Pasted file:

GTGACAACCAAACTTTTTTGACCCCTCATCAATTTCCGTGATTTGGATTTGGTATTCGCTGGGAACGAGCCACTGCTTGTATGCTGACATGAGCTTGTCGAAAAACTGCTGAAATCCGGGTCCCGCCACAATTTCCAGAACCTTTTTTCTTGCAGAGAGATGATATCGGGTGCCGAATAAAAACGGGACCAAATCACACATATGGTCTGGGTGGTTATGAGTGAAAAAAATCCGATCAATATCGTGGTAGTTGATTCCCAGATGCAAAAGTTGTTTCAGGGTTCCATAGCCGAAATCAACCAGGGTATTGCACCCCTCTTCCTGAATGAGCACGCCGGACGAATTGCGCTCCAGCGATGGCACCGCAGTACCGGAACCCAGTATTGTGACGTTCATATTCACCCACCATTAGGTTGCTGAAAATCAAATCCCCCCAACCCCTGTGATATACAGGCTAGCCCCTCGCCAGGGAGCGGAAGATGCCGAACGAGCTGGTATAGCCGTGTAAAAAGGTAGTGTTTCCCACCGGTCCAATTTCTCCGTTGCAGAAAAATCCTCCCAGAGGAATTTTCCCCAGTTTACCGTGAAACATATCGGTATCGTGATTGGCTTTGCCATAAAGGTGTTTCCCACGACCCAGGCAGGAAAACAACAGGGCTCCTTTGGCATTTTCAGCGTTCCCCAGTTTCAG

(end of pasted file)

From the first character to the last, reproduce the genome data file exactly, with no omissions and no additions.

GTGACAACCAAACTTTTTTGACCCCTCATCAATTTCCGTGATTTGGATTTGGTATTCGCTGGGAACGAGCCACTGCTTGTATGCTGACATGAGCTTGTCGAAAAACTGCTGAAATCCGGGTCCCGCCACAATTTCCAGAACCTTTTTTCTTGCAGAGAGATGATATCGGGTGCCGAATAAAAACGGGACCAAATCACACATATGGTCTGGGTGGTTATGAGTGAAAAAAATCCGATCAATATCGTGGTAGTTGATTCCCAGATGCAAAAGTTGTTTCAGGGTTCCATAGCCGAAATCAACCAGGGTATTGCACCCCTCTTCCTGAATGAGCACGCCGGACGAATTGCGCTCCAGCGATGGCACCGCAGTACCGGAACCCAGTATTGTGACGTTCATATTCACCCACCATTAGGTTGCTGAAAATCAAATCCCCCCAACCCCTGTGATATACAGGCTAGCCCCTCGCCAGGGAGCGGAAGATGCCGAACGAGCTGGTATAGCCGTGTAAAAAGGTAGTGTTTCCCACCGGTCCAATTTCTCCGTTGCAGAAAAATCCTCCCAGAGGAATTTTCCCCAGTTTACCGTGAAACATATCGGTATCGTGATTGGCTTTGCCATAAAGGTGTTTCCCACGACCCAGGCAGGAAAACAACAGGGCTCCTTTGGCATTTTCAGCGTTCCCCAGTTTCAG